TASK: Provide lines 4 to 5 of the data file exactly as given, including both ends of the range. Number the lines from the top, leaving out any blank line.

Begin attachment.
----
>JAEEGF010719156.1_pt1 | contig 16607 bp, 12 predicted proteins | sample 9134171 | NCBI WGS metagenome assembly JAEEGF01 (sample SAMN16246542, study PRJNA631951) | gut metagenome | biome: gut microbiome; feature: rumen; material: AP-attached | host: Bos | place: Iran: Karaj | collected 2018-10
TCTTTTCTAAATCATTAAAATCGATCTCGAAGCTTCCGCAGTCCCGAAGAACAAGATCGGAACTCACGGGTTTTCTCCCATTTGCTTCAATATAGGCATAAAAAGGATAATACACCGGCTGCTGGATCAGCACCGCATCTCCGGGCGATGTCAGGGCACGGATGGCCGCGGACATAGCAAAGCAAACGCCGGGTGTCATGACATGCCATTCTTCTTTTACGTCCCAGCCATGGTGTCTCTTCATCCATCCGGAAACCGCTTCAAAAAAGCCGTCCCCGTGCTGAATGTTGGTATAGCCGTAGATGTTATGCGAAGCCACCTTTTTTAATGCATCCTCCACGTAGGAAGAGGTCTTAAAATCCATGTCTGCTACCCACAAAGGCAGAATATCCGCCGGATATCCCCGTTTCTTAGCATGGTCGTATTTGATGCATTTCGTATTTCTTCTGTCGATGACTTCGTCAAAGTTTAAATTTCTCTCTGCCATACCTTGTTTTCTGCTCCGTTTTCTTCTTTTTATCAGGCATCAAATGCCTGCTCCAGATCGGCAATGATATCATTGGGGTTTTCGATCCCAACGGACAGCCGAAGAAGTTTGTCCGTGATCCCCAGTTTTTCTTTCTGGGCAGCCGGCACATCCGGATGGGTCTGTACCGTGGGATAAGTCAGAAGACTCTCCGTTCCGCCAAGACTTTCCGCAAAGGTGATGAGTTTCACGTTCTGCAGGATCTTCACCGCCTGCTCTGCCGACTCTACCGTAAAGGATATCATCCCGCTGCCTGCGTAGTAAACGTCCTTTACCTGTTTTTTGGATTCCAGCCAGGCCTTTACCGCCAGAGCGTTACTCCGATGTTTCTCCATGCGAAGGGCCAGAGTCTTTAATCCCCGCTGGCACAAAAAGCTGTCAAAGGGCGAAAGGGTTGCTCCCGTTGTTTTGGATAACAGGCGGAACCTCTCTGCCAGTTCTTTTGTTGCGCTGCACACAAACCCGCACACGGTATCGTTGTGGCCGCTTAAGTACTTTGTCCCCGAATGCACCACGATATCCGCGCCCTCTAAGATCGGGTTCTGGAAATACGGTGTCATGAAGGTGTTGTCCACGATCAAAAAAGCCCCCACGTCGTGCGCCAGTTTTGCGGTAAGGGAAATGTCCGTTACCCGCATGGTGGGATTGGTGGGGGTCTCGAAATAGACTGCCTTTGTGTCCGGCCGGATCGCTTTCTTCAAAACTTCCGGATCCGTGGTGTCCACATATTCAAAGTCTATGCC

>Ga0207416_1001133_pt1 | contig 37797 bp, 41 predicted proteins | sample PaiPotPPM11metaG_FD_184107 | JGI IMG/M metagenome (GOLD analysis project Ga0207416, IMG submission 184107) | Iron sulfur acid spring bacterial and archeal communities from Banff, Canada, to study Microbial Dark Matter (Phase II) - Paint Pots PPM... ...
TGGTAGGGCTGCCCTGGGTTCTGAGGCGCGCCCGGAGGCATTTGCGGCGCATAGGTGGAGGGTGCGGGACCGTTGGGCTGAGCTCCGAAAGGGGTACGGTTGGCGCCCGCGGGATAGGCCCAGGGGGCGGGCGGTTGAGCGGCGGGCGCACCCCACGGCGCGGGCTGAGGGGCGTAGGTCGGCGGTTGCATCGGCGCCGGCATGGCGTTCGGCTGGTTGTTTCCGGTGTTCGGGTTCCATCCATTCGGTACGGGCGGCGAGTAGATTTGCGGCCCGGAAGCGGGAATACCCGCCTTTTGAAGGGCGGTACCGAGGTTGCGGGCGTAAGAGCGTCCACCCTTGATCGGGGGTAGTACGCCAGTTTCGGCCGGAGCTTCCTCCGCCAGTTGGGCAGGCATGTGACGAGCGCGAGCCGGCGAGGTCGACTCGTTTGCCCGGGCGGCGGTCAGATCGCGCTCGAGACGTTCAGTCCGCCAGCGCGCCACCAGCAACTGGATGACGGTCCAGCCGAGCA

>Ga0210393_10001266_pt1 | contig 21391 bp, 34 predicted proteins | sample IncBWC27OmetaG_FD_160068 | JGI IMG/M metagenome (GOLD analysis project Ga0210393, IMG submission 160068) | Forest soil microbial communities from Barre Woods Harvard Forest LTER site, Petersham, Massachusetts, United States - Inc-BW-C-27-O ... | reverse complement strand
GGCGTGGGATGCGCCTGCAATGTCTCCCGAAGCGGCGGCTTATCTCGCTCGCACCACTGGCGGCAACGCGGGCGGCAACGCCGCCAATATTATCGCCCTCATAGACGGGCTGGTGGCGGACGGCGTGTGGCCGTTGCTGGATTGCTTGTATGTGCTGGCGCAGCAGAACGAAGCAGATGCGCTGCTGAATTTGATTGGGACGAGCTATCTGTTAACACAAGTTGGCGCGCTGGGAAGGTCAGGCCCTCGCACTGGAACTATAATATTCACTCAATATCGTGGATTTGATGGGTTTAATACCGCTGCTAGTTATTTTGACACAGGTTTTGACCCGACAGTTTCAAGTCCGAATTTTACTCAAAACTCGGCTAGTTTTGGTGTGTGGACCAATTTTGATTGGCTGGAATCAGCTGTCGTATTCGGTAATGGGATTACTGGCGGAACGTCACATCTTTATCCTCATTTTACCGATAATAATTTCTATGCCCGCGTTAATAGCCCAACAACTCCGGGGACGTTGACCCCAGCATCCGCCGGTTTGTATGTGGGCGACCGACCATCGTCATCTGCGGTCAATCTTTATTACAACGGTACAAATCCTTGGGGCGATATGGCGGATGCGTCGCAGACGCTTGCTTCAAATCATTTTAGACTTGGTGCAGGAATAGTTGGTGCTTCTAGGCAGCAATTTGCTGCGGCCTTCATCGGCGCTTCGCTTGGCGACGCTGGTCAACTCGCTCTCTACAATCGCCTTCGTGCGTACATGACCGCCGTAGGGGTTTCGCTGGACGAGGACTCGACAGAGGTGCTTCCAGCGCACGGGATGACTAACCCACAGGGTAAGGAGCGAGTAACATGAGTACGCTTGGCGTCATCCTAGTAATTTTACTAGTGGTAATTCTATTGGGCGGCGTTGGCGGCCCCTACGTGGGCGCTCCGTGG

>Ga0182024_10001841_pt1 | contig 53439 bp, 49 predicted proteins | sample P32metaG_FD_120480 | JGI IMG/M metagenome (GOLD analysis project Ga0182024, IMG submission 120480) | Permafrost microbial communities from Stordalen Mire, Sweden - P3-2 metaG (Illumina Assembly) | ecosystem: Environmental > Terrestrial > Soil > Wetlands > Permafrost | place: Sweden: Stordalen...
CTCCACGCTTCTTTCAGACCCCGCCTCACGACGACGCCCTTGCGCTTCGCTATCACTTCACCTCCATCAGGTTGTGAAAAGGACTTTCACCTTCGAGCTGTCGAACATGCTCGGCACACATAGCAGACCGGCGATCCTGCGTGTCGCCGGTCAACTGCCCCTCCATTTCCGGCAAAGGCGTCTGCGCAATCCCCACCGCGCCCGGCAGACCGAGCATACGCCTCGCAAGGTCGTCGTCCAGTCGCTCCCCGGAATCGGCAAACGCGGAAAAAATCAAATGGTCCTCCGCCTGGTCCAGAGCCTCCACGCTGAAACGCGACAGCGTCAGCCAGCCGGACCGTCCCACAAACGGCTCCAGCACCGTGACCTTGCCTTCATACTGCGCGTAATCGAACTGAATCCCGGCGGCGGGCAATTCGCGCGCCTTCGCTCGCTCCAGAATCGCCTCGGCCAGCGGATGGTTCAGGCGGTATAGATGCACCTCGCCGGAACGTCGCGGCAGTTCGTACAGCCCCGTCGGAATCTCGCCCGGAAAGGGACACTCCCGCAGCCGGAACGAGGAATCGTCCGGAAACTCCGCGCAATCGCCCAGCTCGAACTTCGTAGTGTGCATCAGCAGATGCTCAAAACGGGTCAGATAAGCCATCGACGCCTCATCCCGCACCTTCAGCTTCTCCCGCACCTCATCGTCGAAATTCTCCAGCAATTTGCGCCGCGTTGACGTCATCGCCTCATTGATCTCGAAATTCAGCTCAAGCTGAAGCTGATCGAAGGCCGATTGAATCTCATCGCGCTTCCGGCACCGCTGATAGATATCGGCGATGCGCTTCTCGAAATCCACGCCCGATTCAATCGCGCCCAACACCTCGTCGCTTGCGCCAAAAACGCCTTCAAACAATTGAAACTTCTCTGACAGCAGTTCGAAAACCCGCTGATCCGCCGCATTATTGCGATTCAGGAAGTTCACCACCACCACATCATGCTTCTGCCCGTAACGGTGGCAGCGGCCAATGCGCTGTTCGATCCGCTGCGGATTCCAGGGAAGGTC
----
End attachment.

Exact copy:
TGGTAGGGCTGCCCTGGGTTCTGAGGCGCGCCCGGAGGCATTTGCGGCGCATAGGTGGAGGGTGCGGGACCGTTGGGCTGAGCTCCGAAAGGGGTACGGTTGGCGCCCGCGGGATAGGCCCAGGGGGCGGGCGGTTGAGCGGCGGGCGCACCCCACGGCGCGGGCTGAGGGGCGTAGGTCGGCGGTTGCATCGGCGCCGGCATGGCGTTCGGCTGGTTGTTTCCGGTGTTCGGGTTCCATCCATTCGGTACGGGCGGCGAGTAGATTTGCGGCCCGGAAGCGGGAATACCCGCCTTTTGAAGGGCGGTACCGAGGTTGCGGGCGTAAGAGCGTCCACCCTTGATCGGGGGTAGTACGCCAGTTTCGGCCGGAGCTTCCTCCGCCAGTTGGGCAGGCATGTGACGAGCGCGAGCCGGCGAGGTCGACTCGTTTGCCCGGGCGGCGGTCAGATCGCGCTCGAGACGTTCAGTCCGCCAGCGCGCCACCAGCAACTGGATGACGGTCCAGCCGAGCA

>Ga0210393_10001266_pt1 | contig 21391 bp, 34 predicted proteins | sample IncBWC27OmetaG_FD_160068 | JGI IMG/M metagenome (GOLD analysis project Ga0210393, IMG submission 160068) | Forest soil microbial communities from Barre Woods Harvard Forest LTER site, Petersham, Massachusetts, United States - Inc-BW-C-27-O ... | reverse complement strand